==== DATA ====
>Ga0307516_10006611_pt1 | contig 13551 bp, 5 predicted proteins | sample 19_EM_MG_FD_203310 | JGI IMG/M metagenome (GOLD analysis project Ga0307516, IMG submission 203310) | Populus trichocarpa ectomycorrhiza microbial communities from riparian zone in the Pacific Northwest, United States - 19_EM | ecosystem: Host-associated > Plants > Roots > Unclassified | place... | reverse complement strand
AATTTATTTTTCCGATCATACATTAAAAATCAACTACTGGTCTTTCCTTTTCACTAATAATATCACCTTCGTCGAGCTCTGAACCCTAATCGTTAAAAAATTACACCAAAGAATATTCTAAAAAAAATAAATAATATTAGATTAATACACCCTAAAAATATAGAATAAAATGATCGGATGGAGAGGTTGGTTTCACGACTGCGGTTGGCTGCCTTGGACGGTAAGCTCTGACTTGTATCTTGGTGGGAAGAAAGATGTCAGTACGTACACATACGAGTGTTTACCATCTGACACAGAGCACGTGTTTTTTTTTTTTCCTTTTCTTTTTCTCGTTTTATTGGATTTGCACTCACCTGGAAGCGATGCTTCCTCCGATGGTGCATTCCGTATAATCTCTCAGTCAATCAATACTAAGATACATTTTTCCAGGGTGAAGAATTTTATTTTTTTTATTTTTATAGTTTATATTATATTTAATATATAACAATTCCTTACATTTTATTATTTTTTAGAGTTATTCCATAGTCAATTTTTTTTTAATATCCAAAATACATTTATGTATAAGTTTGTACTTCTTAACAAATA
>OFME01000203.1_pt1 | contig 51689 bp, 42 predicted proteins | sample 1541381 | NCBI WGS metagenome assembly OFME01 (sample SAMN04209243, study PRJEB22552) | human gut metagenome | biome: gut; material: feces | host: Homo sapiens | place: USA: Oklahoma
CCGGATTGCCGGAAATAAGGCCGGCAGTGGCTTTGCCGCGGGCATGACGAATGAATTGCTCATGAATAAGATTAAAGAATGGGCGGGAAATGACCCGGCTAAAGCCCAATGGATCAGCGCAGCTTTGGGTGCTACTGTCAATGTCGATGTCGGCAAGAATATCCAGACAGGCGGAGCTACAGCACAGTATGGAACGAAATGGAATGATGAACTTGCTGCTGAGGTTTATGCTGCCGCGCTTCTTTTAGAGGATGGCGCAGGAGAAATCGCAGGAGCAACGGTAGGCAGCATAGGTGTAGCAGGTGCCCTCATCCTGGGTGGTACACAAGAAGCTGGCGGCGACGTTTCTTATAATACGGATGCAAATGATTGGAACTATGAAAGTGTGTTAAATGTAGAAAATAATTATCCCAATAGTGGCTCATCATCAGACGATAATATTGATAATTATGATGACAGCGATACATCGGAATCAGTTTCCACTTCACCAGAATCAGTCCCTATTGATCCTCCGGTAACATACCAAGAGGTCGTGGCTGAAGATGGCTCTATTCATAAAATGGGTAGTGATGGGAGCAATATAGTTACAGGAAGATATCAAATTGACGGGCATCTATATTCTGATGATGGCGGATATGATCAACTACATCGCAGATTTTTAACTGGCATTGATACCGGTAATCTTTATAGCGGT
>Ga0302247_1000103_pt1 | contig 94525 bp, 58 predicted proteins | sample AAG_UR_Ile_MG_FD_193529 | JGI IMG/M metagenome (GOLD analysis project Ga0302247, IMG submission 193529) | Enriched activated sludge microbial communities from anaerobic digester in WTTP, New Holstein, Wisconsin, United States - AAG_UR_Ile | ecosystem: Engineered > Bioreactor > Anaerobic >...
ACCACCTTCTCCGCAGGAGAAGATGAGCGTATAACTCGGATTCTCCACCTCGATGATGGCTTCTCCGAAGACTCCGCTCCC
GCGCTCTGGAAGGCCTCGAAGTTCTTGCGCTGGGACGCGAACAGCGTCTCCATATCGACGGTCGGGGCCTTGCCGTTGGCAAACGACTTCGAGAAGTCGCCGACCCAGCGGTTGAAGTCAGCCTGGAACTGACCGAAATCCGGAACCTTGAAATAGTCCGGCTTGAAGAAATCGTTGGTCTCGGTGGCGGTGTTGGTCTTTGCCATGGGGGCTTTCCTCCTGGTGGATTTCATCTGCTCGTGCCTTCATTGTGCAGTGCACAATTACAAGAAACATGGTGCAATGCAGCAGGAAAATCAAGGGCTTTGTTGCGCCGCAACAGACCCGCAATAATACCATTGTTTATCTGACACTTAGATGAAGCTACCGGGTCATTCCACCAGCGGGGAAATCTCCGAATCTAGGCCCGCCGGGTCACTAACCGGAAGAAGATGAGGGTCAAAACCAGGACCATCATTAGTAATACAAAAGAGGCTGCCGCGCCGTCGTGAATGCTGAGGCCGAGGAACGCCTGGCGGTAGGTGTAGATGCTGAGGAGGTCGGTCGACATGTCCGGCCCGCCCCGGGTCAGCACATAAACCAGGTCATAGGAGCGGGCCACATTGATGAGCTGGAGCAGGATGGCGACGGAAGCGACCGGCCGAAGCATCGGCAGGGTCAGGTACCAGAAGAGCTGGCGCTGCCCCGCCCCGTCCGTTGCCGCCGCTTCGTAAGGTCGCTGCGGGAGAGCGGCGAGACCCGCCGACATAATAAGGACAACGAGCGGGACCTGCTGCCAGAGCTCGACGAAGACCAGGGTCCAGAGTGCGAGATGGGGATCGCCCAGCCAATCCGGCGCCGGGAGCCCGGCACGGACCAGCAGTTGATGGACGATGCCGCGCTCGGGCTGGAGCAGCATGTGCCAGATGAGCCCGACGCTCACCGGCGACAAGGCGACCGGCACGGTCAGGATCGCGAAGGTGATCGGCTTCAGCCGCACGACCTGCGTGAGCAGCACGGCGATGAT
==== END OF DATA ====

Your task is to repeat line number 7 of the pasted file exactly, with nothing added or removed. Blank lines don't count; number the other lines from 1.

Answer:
GCGCTCTGGAAGGCCTCGAAGTTCTTGCGCTGGGACGCGAACAGCGTCTCCATATCGACGGTCGGGGCCTTGCCGTTGGCAAACGACTTCGAGAAGTCGCCGACCCAGCGGTTGAAGTCAGCCTGGAACTGACCGAAATCCGGAACCTTGAAATAGTCCGGCTTGAAGAAATCGTTGGTCTCGGTGGCGGTGTTGGTCTTTGCCATGGGGGCTTTCCTCCTGGTGGATTTCATCTGCTCGTGCCTTCATTGTGCAGTGCACAATTACAAGAAACATGGTGCAATGCAGCAGGAAAATCAAGGGCTTTGTTGCGCCGCAACAGACCCGCAATAATACCATTGTTTATCTGACACTTAGATGAAGCTACCGGGTCATTCCACCAGCGGGGAAATCTCCGAATCTAGGCCCGCCGGGTCACTAACCGGAAGAAGATGAGGGTCAAAACCAGGACCATCATTAGTAATACAAAAGAGGCTGCCGCGCCGTCGTGAATGCTGAGGCCGAGGAACGCCTGGCGGTAGGTGTAGATGCTGAGGAGGTCGGTCGACATGTCCGGCCCGCCCCGGGTCAGCACATAAACCAGGTCATAGGAGCGGGCCACATTGATGAGCTGGAGCAGGATGGCGACGGAAGCGACCGGCCGAAGCATCGGCAGGGTCAGGTACCAGAAGAGCTGGCGCTGCCCCGCCCCGTCCGTTGCCGCCGCTTCGTAAGGTCGCTGCGGGAGAGCGGCGAGACCCGCCGACATAATAAGGACAACGAGCGGGACCTGCTGCCAGAGCTCGACGAAGACCAGGGTCCAGAGTGCGAGATGGGGATCGCCCAGCCAATCCGGCGCCGGGAGCCCGGCACGGACCAGCAGTTGATGGACGATGCCGCGCTCGGGCTGGAGCAGCATGTGCCAGATGAGCCCGACGCTCACCGGCGACAAGGCGACCGGCACGGTCAGGATCGCGAAGGTGATCGGCTTCAGCCGCACGACCTGCGTGAGCAGCACGGCGATGAT